6. Record your ideas and performances. A singer-songwriter without any recording set up, no matter how basic that set up is, is like a bird without wings. You must find some way of investing in your art. For Christmas or birthday gifts, instead of sweaters and socks or makeup and trinkets, ask your folks to contribute towards your set up.
7. Research and think about your realistic home studio requirements. You may start with a secondhand digital 8-track recorder and a microphone, a guitar and a keyboard. You may have some more cash to spend and invest in a Mac laptop and Pro Tools M-Box system or Logic, Cubase or any one of the vast number of sequencing programs now available.
(Pro Tools is the industry standard, which means that a lot of the bigger recording studios use it. This can be useful when taking your sessions to bigger studios.
If you know how to communicate with the engineer on a Pro Tools-level, this can mean the difference of saving hours in the studio, which in turn means saving money). Learning a new software program always takes time; I was once one of the most computer illiterate musicians out there, but over the years my desire to record demos at home has motivated me to learn how to use Pro Tools.
This has given me so much freedom to explore ideas at home before spending money in a studio. The endless joy of having your own creative environment is definitely worth the time and money that you will need to invest in your recording set up.
EBay is great for finding secondhand equipment such as pedals, microphones and almost anything else you might need. Ask friends who have their own recording setups for advice and help getting to know how various programs operate so that you can make the right choice.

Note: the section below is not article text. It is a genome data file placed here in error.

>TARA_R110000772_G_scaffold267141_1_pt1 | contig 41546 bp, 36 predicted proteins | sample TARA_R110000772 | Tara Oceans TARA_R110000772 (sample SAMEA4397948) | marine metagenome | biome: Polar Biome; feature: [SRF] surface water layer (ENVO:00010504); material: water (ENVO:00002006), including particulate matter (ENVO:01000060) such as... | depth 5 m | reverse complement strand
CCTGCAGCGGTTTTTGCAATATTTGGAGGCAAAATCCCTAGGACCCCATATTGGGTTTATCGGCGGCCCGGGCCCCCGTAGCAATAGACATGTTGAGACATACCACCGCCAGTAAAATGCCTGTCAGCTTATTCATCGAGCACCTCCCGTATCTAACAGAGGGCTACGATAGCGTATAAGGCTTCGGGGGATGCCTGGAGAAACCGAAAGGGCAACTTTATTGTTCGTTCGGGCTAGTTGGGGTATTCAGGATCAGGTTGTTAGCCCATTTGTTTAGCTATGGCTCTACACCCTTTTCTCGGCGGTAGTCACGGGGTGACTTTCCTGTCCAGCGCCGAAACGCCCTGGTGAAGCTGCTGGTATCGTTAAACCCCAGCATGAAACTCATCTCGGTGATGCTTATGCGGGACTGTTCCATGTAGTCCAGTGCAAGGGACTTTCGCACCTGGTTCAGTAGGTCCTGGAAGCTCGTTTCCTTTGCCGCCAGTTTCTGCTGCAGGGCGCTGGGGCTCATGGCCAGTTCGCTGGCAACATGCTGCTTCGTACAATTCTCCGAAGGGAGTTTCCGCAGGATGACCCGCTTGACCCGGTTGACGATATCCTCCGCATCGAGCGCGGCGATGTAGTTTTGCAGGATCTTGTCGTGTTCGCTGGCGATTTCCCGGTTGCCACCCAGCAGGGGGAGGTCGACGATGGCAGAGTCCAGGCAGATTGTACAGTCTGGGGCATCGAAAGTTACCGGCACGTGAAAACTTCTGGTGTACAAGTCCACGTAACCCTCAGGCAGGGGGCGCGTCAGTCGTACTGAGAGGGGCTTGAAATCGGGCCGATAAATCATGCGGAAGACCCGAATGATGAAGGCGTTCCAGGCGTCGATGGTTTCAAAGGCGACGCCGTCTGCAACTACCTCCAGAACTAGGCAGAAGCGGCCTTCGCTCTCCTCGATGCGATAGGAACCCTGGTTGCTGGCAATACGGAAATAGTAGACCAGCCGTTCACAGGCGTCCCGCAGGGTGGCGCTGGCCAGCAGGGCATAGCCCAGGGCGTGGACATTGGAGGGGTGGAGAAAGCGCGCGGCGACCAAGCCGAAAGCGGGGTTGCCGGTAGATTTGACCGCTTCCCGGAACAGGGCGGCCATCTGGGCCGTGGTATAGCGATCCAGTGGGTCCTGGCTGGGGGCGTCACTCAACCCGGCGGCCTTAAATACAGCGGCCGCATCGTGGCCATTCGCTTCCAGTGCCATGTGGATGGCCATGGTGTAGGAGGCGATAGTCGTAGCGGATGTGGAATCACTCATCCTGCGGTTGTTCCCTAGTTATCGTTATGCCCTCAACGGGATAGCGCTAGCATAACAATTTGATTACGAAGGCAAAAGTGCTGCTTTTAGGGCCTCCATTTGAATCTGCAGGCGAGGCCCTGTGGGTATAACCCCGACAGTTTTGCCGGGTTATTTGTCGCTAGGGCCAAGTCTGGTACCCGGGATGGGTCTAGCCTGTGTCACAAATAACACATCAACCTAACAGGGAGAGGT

If you don’t have your own space, you can get very small and relatively cheap digital 4-track recorders with effects, such as the Boss Micro. This is what I use when I am traveling very light and in places too environmentally harsh for a laptop, such as the desert.
8. If you do not own a guitar, I suggest that you get one immediately! It doesn’t have to be too fancy, but a guitar is one of the best writing tools you can own. Their versatility and portability mean that you can take a guitar almost anywhere and now there is even a high quality, folding guitar called the Voyage -Air guitar.
This guitar has revolutionized traveling with your instrument so it’s even easier to take on the road and get inspired. I wrote my Rocking Horse album on an acoustic guitar, while I was traveling through Mexico and California. The process of writing on an acoustic inspired me to use a different vocal approach than my earlier work, a higher head voice that I probably never would have explored otherwise.
You only need to learn a few chords to begin experimenting with your writing. Even if you are more excited by the idea of using electronic sounds and synths as writing tools, a guitar can be great to add depth and an organic feel to your ideas. Listen to the Talkie Walkie album by Air for a stellar example of using guitars with electronic sounds.
9. Work with other people. This is such an important aspect of making music. If you have friends who you can invite over to your place and play with now and then, do some recording with, or even set up a few gigs with, this can make a world of difference to writing your songs.
Building a community of people with whom you share a common musical thread and becoming a lot more active in your local surroundings is a great motivator. Having the support of friends to play your new music to and get feedback and constructive criticism is also a valuable gift.
10. Remember, it takes a lot of time and struggle to get your music heard, so the sooner you begin playing in your own backyard, the sooner you’ll be playing further afield and touring.
Become part of your local music scene; be generous with your given talent. If you’re a guitarist, play on other people’s recordings, or ask them to help with yours.
Anyone who knows about making music knows that finding good musicians to play with is very difficult if you have a limited budget (which most of us do!), therefore you will need to do favors for people and help them make their record. Hopefully, you’ll do a good job and they’ll return the favor for you.
As you develop a body of work and hopefully build up your collection of recordings, you should definitely focus on your Internet presence.
MySpace, Facebook, and your own website (which you can create quite easily on applications such as iWeb and its PC alternatives) are all vehicles you should be using to spread the word about your music and find other likeminded souls on the planet.
Never Give Up! Good Luck!
Vive La Rock ‘n’ Roll!